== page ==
Q: Could you share any craft tools or techniques that you find most helpful to you when working on a project? What does your revision process look like?
A: I’m a visual person, so I either storyboard my stories (actually sketching them out) or at the very least, I make a dummy to work out pacing and page turns.
Q: What's coming up for you next? Please tell us about any new releases, exciting news, upcoming events or anything else you'd like to share with our readers?
A: I had a couple of Piglette launch events scheduled for Paris this month, but everything has been postponed due to the pandemic! So I’ll be doing virtual events through indie bookstores in the US, and some in-person events in Switzerland. My first event scheduled is a virtual story time at “Mystery to Me” Bookstore in Madison, Wisconsin on Saturday, July 11th at 10:30 a.m. I’ll publish more details across social media soon!
Thank you so much for being my guest, Katelyn, and for your keeping-it-real answers! I appreciate the honest insight and I know our readers will, too. The ups and downs in this business can be quite contrasting and drastic indeed, and the waiting in between, truly excruciating, I agree.
Readers, please support our featured authors/illustrators by following them on Twitter, Instagram, and Facebook, requesting their books through your local library, posting reviews on Amazon and Goodreads, and of course, purchasing their books.
I hope you enjoyed this post — comments and shares are appreciated. Thank you!
Connect with Katelyn Aronson:
Katelyn grew up in Southern California, where she went on to work as a children’s bookseller. Eventually, she answered the call of her “European dream” and moved abroad. Today, she divides her time between France and Switzerland, teaching French and English as foreign languages and writing stories.
G I V E A W A Y ! ! !
Comment on this post by midnight CST on Monday 6/22/20
for a chance to win a copy of Piglette.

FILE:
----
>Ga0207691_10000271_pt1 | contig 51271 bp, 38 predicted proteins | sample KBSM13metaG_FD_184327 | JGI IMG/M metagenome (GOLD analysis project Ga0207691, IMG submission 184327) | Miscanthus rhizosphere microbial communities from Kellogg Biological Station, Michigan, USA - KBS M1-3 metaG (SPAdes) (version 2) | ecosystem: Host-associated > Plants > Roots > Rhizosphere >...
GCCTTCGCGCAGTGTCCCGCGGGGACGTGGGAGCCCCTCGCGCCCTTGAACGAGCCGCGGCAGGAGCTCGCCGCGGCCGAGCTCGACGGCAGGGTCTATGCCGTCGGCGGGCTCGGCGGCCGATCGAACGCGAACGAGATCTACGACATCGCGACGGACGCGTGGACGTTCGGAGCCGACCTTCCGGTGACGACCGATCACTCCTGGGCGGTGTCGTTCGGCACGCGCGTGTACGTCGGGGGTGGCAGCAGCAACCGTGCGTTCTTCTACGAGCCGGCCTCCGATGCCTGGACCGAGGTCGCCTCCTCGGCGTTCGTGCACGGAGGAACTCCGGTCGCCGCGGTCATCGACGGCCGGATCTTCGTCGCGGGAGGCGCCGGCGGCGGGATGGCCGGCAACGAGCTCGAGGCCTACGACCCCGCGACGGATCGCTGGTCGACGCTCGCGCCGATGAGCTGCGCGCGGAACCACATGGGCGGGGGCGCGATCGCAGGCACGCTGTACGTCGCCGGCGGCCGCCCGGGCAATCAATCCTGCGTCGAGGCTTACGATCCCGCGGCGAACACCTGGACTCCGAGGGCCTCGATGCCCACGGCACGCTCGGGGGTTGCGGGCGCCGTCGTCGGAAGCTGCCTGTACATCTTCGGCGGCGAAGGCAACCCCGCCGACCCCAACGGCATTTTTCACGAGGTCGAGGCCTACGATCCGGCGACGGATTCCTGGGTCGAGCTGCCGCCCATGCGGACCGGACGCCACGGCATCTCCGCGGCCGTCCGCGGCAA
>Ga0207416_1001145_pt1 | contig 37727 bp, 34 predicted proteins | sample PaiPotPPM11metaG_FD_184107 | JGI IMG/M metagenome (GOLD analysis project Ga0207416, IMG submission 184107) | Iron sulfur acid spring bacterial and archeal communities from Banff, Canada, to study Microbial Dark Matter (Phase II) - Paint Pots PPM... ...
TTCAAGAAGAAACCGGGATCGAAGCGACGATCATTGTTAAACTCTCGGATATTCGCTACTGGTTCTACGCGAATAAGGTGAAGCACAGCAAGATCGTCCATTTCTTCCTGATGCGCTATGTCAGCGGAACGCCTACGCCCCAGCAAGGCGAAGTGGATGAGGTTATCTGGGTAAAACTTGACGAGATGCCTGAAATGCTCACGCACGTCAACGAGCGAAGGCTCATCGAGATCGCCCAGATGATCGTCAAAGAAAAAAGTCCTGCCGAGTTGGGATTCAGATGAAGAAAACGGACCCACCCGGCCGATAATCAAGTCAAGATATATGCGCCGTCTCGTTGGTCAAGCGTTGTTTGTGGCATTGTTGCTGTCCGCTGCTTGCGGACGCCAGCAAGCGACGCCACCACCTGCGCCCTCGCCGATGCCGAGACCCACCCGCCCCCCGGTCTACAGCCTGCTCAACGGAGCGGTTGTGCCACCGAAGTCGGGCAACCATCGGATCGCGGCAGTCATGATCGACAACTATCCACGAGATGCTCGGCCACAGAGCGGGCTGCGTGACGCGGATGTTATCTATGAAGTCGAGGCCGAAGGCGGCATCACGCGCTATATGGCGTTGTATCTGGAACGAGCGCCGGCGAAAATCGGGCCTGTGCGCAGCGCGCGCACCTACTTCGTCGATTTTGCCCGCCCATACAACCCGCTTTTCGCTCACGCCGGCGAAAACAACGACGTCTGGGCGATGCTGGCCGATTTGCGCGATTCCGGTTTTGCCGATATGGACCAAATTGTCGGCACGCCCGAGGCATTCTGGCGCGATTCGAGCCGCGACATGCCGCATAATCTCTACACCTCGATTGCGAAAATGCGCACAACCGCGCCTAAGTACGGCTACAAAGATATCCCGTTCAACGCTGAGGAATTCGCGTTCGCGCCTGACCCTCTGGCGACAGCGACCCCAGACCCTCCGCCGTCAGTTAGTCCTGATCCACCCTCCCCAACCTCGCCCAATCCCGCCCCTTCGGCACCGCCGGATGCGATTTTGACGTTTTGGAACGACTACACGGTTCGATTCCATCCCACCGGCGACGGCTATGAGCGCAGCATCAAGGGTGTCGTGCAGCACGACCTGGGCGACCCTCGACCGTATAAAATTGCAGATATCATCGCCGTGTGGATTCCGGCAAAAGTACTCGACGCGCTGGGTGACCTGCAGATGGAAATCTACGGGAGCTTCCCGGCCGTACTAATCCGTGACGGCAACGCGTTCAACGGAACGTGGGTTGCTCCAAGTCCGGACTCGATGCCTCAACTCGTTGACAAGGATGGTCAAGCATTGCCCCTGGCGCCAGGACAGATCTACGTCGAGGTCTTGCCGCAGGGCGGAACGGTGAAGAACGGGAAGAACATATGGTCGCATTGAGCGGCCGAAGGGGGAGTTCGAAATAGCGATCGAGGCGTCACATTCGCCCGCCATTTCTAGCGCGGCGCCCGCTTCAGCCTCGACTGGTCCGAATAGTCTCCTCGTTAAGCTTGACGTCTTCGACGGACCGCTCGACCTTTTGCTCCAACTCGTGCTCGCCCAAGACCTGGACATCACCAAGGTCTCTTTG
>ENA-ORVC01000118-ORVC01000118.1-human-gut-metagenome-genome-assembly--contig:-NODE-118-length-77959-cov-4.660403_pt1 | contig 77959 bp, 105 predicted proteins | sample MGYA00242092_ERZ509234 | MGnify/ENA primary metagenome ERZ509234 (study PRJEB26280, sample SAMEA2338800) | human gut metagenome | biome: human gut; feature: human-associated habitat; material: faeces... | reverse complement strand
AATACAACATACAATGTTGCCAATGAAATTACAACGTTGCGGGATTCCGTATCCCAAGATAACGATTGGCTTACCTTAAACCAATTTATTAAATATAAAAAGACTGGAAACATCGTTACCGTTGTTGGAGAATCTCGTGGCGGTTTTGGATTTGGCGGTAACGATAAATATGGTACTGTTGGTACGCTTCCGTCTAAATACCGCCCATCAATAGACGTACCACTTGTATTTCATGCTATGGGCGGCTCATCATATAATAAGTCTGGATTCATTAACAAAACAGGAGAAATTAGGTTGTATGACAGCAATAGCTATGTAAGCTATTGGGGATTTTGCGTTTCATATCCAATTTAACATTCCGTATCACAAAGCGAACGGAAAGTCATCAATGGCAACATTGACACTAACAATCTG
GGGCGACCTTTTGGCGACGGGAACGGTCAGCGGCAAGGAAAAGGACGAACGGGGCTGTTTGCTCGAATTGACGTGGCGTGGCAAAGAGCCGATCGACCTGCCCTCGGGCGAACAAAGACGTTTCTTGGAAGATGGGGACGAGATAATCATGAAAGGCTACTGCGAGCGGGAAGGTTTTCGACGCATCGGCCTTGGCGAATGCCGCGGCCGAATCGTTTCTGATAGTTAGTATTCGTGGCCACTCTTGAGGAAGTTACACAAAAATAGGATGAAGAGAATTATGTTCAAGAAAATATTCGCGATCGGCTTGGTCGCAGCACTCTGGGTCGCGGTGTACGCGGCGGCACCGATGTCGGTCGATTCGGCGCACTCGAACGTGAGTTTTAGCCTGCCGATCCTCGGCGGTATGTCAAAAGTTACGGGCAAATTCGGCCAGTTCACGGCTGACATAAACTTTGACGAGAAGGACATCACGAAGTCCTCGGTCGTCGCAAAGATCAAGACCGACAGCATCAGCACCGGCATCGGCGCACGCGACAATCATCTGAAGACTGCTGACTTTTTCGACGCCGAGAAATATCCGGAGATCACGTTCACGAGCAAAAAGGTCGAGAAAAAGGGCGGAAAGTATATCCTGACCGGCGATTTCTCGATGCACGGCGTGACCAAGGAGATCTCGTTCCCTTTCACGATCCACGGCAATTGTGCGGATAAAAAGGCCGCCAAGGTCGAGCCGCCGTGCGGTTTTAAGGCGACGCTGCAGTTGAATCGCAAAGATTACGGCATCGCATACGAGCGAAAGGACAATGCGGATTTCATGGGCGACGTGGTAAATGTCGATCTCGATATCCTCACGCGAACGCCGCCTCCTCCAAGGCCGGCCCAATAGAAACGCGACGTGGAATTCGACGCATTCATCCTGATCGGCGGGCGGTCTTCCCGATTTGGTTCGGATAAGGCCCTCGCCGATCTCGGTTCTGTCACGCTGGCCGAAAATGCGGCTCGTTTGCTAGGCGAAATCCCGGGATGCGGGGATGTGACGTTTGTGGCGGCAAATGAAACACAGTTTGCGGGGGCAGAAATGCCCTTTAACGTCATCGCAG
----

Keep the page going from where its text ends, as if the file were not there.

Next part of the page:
(Winner will be announced next week.)
Notes and announcements:
If you wish to support my work, please consider pre-ordering my upcoming picture book, Sunday Rain, from your local indie store by clicking HERE:
Do you have a story idea for a children's book? Have you wondered about how to become a children's author? You might think writing a picture book is easy, but you may be surprised.
So how do you turn your idea into a good story by today's publishing standards? Do you know the current market and audience, and how to develop your idea into a publishable story? How do you even get started in children's publishing -- mistakes to avoid, the most important steps to take, what you need to know about writing for children.
This seminar will answer all of these questions and introduce you to the craft and business of children's writing.
And the winner is . . . Shelly Dixon!!!
About the Author
Rosie J. Pova is a
award-winning children's author, speaker, and writing coach on a mission to inspire children not only to read and write more, but to use their creativity, follow their passions, dream big and believe in themselves.
Rosie visits schools and shares her inspirational journey as an immigrant from Bulgaria and how she became a published author, encouraging kids to persist, push through rejections, and hold a high vision for themselves.
Rosie's upcoming picture book, Sunday Rain, will be released in March 2021. It's a story that celebrates imagination, the love of books, and new friendships.
Check out her Critique Services here, her Workshops here, and her school visits page here.
Rosie is represented by Jessica Schmeilder of Golden Wheat Literary.